The German U boats were used in 1941 and 1942 with the best daring attitude gaining goos results but paying an awful percentage of losses. If the Italian Navy had suffered the same % of boats lost like the German one with the huge numerical production of new boats, since the beginning of 1942 not a single Italian boat would be afloat.

When the North African Mediterranean traffic begun, results were quite better as there was, at least, a target to attack. The conventional Italian boats (and the German ones) in the Med., anyway, faced, in Spring 1943, the same defeat by the Allied ASW systems the Kriegsmarine faced in the Atlantic ocean in April and May 1943.

Since that time they were a necessary sea denial tool, but no more a war winning instrument.

The real contribute of the Italian submarine in the Med. (not to mention the boats on the oceans, which had, at least, in the 1940-1943 run, a pro unit result better than the U boats, accordign statistics) was to drain forn the Atlantic routes about 40 modern DDs and sloops since June 1940 until 1942. This condition helped very much the Germans to achieve their results during the same time.

The warm Med. waters are hell for Sonar, but they were very clear too, then, and the air menace was quite helped by this factor.

The idea of an indipendent carrier force like the USN or IJN ones
was dropped in 1934 as the balance did not allow to built and man more than two carriers.
The doctrine was, so, until Sept. 1943, like the British one: a companion of BBs.




Italians had many too big submarines for Mediterranea and their 600t ones for Med had no reloads until the last version already build in war, beasides most Italian submarines had only 4 bow torpedo tubes.


Italy's plans for submarine warfare were aimed almost entirely at France. Italy planned to mine the Sicilian Channel from Sicily to Pantelleria and cover the remaining distance south with MTB's, MAS, and submarines. The effectiveness of this was demonstrated with the Pedestal convoy. When Britain moved its naval base from Malta to Alexandria, the move did not fit with Italian naval thinking, and Italian naval strategy went from offensive (the Sicilian Channel) to defensive (recon submarines and aircraft south of Crete) as the area was way too big to maintain offensive patrols. Italy did send some long range attack patrols to the Eastern Mediterranean (likely searching for oil tankers off Haifa) but with virtually zero success. Such long range patrols were unwelcomed by Italian submarine crews who were granted extensive shore leave to prevent desertions. The extended leave reduced the amount of time Italian submarines were at sea.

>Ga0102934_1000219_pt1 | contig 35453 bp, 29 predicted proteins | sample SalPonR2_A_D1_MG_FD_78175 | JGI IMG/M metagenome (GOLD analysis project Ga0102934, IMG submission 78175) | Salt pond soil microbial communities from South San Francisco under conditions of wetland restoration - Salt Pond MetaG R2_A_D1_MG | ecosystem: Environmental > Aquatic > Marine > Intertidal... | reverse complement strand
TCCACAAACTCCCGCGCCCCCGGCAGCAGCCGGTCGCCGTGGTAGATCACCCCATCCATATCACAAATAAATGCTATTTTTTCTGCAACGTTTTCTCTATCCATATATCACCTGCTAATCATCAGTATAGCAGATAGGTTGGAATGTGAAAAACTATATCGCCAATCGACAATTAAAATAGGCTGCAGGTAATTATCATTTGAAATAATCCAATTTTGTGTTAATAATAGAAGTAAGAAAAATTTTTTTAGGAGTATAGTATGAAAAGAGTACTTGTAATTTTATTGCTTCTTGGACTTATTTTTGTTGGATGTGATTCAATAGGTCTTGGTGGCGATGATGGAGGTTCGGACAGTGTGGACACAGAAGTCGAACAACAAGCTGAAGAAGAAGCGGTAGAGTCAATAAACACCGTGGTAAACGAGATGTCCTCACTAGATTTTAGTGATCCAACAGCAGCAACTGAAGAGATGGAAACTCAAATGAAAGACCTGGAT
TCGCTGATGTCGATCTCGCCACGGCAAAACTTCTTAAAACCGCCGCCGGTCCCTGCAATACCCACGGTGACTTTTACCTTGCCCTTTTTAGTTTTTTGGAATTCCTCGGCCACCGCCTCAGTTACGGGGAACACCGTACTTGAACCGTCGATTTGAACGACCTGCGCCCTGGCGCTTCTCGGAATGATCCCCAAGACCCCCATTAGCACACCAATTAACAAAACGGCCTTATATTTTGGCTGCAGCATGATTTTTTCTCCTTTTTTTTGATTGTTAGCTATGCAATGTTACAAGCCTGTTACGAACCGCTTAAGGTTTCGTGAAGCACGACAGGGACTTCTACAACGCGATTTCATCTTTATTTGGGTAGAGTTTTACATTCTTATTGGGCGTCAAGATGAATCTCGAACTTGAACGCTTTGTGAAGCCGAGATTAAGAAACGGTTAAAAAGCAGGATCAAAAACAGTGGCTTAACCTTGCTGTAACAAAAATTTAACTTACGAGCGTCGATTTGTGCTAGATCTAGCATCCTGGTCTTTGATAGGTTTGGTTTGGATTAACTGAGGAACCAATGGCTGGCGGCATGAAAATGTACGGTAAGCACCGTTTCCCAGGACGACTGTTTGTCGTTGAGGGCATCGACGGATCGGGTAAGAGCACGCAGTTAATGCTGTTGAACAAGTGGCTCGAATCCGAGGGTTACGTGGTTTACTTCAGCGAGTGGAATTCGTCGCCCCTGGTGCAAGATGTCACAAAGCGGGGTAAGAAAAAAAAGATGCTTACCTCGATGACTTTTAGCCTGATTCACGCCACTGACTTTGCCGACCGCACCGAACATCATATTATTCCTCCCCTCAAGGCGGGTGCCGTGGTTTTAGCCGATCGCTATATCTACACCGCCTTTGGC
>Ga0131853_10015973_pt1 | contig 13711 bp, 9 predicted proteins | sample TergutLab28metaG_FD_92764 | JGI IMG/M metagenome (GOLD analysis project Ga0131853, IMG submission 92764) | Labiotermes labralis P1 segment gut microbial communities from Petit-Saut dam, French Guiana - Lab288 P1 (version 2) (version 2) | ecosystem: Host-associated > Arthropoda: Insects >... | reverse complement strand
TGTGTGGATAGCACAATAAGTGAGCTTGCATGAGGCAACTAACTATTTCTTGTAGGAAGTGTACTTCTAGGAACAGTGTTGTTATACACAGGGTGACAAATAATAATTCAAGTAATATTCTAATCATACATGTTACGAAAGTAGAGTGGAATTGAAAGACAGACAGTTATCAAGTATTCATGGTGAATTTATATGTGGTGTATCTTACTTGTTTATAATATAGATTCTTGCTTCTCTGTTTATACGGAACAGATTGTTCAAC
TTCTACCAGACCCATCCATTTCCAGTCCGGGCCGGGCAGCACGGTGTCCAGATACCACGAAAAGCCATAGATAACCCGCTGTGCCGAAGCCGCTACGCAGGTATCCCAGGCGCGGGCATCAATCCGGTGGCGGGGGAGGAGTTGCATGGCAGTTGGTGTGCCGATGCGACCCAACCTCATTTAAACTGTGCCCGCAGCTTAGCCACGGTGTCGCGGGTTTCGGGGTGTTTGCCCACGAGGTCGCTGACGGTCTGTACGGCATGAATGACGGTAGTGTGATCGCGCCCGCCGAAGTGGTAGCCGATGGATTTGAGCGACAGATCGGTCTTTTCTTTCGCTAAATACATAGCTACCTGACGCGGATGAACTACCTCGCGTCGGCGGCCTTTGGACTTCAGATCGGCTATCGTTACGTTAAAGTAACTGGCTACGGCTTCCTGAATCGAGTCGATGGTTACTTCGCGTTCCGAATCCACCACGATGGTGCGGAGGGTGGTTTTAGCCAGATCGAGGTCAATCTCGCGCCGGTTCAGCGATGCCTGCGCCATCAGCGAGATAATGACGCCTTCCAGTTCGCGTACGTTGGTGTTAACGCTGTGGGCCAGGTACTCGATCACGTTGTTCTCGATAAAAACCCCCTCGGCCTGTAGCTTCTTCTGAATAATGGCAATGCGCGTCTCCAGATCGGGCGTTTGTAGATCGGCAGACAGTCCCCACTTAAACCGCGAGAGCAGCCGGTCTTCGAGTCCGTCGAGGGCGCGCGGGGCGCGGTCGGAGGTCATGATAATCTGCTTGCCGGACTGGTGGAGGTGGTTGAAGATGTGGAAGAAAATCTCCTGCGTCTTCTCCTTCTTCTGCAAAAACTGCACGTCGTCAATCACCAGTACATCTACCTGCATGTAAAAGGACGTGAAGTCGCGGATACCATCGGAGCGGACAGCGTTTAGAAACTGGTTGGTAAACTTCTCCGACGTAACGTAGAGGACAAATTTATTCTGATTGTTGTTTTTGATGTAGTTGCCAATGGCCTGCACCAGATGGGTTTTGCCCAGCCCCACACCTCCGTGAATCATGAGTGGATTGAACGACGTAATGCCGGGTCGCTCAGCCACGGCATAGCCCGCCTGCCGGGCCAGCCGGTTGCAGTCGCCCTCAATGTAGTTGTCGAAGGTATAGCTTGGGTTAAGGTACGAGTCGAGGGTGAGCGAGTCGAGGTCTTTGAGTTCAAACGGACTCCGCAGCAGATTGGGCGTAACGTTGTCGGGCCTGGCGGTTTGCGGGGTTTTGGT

Another factor effecting Italian patrol times was refit times. Italian submarines could only travel so many miles before requiring a 45-60 day refit or even longer. So a boat would suddenly disappear off the active duty rolls for two months. Italy started the war with one boat just hours away from refit and four others only three patrols away from refit. Other boats were designed for just 10 day patrols (in a month) in which two days were used reaching their station and another two days to get back, meaning they were only on station for six days a month.

Italian submarines lacked onboard computers to calculate firing solutions. The skipper was expected to calculate it in his head. However, my research shows they simply memorized a 2,000 yard solution and then closed to that range. Although the solution was effective, submerged Italian submarines had difficulty closing the range on a moving target. Further, Italian skippers preferred a three torpedo spread to four, with the middle one expected to hit. It was effective but Italian torpedoes used a 595 pound warhead expected to sink a 3,000 ton transport. Yet the British didn't play fair, sending 10,000-12,000 ton transports through the Mediterranean that could survive a single such hit.

It is true that German U-boats performed better than Italian boats. Most Italian coastal submarines were designed with 260 foot diving depths while the British were equipped with 300 foot depth charges. A German U-boat could dive well below British depth charges while an Italian one was a sitting duck in such clear waters. This made Italian submarine commanders very wary of being pinged by sonar/ASDIC as the British claimed a 50% probability of a sinking. It wasn't until 1942 that the Germans shared with the Italians how to avoid such detection.

German boats were also faster than Italian boats which allowed them to take up intercept positions.

The Italians also went through a period of an imaginary torpedo shortage. How they got this idea isn't known as Italy had enough torpedoes for the entire war from the first day. As a result of this delusion, Italian skippers were limited to spreads of 1-2 torpedoes.

Finally, Italian periscopes were unsuitable for night attacks. The Germans showed the Italians how to solve this in October 1940 but they took little interest.